First, profitable natural resources spark hysteria (after 1848 it was Gold, recently it was cheap land & gas). Second, the masses built as quickly as possible to consume and capitalize on the resource. Third, society turns a blind eye to the lack of civility present in these places (then it was gun fights in the streets, now it is half hour drives to buy milk). Fourth, the resource is consumed. Finally, no further financial growth occurs and investment into the infrastructure specifically design for harvesting the natural resource deteriorates. Ghost towns, prairie outposts and, luckily, San Francisco were left in the wake of the Gold Rush. What will we do with the suburbs now that the resource of cheap land and easy mortgages have come and gone?

Frontier development is inherit to American culture. By reframing our view of the suburbs as the modern equivalent of a typical America typology, frontier development, are we able to better forecast the proper course of action for the future of the suburban landscape now that the boom is over? How will the end of this cycle change the perceived permanence of sprawl development? This temporal manifestation of capitalism must be accepted as a frontier experiment. Will the deeply rooted opposition to change and growth that exists in the exurbs of America today be able to accept the urbanization of these places? The suburbs are either the first step for the establishment of a new settlement or the are the begin of the modern ghost town.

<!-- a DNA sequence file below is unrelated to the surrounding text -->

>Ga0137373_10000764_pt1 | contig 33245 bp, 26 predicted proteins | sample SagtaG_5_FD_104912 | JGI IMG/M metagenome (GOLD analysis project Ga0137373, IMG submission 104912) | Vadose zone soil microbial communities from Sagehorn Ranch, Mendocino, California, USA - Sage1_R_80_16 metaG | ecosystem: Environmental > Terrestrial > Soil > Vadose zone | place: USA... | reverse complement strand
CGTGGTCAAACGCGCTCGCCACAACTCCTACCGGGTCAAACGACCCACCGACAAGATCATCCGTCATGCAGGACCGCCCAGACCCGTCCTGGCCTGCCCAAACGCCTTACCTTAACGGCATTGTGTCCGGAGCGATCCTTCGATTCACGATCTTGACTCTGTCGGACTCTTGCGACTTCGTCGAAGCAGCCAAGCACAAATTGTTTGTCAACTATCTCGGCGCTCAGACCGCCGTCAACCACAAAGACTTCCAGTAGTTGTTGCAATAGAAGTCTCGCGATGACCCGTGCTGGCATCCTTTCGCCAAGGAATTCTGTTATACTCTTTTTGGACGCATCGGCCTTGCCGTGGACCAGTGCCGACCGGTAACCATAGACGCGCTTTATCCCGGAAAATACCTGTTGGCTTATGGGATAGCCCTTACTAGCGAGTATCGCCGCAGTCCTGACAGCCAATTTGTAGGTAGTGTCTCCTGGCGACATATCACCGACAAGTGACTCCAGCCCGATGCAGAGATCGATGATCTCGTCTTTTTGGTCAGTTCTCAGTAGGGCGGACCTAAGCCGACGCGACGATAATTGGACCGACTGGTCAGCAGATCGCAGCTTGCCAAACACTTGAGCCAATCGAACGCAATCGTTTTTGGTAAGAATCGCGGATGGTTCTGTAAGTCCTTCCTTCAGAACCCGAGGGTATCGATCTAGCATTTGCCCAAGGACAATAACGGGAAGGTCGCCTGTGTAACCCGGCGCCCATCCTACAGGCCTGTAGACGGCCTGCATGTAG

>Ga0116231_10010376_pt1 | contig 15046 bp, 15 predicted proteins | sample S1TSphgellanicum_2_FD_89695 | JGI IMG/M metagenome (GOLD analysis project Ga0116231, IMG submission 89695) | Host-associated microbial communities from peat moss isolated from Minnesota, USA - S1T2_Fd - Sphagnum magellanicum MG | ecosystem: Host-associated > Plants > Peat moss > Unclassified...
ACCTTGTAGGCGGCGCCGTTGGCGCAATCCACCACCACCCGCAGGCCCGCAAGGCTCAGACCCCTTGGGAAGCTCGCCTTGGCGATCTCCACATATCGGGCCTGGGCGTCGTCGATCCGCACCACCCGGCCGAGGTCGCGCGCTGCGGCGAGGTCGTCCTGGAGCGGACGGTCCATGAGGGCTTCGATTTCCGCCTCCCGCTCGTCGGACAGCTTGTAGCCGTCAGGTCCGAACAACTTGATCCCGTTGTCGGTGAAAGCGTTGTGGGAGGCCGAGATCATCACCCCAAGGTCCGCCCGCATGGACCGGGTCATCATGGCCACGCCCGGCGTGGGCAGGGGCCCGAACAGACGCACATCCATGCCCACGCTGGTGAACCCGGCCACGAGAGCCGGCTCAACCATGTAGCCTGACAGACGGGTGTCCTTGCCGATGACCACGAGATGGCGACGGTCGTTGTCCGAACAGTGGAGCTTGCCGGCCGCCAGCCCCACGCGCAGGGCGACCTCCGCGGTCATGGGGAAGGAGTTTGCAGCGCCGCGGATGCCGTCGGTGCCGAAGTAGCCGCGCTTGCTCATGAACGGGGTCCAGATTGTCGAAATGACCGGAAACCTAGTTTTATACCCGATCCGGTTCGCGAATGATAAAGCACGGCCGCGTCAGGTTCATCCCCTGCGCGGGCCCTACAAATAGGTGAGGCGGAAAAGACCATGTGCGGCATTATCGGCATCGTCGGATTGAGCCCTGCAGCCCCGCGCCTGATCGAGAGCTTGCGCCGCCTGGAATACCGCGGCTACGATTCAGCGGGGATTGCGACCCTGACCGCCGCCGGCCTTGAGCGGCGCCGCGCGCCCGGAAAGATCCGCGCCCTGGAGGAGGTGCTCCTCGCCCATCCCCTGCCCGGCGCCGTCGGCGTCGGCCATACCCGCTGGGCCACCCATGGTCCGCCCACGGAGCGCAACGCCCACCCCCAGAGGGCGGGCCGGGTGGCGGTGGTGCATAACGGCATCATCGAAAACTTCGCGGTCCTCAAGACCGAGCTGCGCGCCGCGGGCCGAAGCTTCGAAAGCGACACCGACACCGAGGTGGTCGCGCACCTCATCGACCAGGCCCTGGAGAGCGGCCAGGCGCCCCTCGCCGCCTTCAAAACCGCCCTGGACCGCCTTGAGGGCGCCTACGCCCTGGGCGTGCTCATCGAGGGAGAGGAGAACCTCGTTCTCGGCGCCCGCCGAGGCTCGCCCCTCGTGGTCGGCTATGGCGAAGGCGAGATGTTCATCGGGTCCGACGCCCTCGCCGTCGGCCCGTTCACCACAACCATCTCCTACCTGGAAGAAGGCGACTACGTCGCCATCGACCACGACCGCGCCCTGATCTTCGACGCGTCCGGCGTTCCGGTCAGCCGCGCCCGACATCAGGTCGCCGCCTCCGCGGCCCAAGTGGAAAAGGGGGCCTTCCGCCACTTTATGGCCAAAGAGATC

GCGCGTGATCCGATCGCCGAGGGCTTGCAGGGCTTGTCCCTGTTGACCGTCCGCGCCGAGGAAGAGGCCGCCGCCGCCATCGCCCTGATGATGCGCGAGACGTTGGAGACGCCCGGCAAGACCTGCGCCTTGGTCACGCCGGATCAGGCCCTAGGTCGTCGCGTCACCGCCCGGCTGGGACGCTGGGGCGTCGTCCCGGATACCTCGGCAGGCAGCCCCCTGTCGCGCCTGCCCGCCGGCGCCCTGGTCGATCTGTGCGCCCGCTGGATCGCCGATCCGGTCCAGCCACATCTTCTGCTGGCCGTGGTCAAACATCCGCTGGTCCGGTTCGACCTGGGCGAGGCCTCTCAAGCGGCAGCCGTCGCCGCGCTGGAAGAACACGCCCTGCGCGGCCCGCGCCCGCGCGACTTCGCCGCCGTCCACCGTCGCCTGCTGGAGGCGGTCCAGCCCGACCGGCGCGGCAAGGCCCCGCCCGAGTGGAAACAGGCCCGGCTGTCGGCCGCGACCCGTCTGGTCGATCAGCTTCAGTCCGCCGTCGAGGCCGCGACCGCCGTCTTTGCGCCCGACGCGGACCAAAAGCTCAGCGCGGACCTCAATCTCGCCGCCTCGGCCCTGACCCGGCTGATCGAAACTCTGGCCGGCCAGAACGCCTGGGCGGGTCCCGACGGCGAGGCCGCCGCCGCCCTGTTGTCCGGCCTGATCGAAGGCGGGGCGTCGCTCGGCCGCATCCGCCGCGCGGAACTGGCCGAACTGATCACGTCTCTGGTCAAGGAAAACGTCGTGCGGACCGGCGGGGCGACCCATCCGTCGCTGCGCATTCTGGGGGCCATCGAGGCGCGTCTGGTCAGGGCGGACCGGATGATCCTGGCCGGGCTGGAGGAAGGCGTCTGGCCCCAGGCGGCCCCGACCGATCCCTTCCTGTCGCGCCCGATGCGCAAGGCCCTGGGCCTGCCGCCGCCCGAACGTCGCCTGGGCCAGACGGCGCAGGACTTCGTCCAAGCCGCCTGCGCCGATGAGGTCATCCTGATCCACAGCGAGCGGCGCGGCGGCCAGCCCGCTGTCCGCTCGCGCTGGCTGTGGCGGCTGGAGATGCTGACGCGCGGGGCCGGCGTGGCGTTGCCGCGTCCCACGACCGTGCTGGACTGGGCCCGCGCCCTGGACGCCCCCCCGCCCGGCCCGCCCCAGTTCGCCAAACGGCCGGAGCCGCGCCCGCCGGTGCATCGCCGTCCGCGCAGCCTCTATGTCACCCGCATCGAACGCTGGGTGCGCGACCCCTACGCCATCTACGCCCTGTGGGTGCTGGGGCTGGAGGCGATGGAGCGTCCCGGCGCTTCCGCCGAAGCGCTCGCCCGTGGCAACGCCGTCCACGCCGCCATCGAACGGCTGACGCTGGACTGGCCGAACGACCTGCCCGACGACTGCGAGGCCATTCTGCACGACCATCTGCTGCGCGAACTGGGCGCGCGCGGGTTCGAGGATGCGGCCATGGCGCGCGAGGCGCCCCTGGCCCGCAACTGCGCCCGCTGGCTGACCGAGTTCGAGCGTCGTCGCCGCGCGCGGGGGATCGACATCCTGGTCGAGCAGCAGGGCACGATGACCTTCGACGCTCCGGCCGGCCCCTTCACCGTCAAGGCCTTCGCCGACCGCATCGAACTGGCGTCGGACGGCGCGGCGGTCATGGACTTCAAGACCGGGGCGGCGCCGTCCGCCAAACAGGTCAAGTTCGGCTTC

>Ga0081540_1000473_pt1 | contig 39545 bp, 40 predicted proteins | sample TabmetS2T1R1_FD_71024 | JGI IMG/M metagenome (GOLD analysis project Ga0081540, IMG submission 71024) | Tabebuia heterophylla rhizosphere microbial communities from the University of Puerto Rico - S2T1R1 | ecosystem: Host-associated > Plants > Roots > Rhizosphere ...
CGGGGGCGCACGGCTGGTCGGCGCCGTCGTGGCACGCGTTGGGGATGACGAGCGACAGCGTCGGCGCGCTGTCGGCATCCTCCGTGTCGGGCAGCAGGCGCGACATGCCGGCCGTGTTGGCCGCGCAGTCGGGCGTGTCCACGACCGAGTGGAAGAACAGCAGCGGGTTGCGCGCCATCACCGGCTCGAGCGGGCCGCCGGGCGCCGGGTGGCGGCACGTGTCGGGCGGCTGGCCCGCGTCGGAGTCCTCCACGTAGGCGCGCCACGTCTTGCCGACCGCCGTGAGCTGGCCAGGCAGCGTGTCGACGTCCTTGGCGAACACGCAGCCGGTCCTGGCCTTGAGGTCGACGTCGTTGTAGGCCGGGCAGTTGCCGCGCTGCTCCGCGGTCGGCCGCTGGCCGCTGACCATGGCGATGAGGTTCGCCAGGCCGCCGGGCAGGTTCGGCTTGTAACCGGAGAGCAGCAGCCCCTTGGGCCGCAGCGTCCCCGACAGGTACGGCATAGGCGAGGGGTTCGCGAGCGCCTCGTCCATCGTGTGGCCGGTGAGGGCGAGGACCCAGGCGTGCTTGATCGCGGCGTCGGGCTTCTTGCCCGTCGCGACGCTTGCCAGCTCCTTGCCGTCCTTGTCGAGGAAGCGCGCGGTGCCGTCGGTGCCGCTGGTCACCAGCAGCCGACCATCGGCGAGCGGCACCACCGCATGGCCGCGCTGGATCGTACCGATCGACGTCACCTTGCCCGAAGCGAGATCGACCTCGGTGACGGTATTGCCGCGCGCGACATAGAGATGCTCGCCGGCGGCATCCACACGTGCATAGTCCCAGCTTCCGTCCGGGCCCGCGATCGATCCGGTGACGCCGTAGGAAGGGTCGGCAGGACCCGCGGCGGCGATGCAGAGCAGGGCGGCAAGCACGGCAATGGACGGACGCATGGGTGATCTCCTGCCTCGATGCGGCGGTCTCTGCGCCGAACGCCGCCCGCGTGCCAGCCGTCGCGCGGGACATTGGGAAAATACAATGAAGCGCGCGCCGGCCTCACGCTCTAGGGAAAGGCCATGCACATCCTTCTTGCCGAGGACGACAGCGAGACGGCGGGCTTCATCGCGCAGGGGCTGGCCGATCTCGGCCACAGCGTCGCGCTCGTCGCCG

I hope our governments current stimulus package takes into account the grand retrofit of suburbia that will have to occur in the coming decades. Instead of building bridges and highways, why not build parking structures and public transit systems that will support the compact development a sustainable future requires.

Children and Cities


My good friend Matt rang me up the other day with some great news. He and his wife are expecting their first child. I am thrilled for them. However, his next questions was “where should they move?” His main reason for moving from a nice street in San Francisco was the public schools are better in the suburbs. Matt has always been a big fan of city living which made this news even more puzzling. His search for the great walkable neighborhood in the ‘burbs has lead me to thinking about children and cities. This will be the first of several posts that I hope will persuade Matt to reconsider the value of living in a city with kids.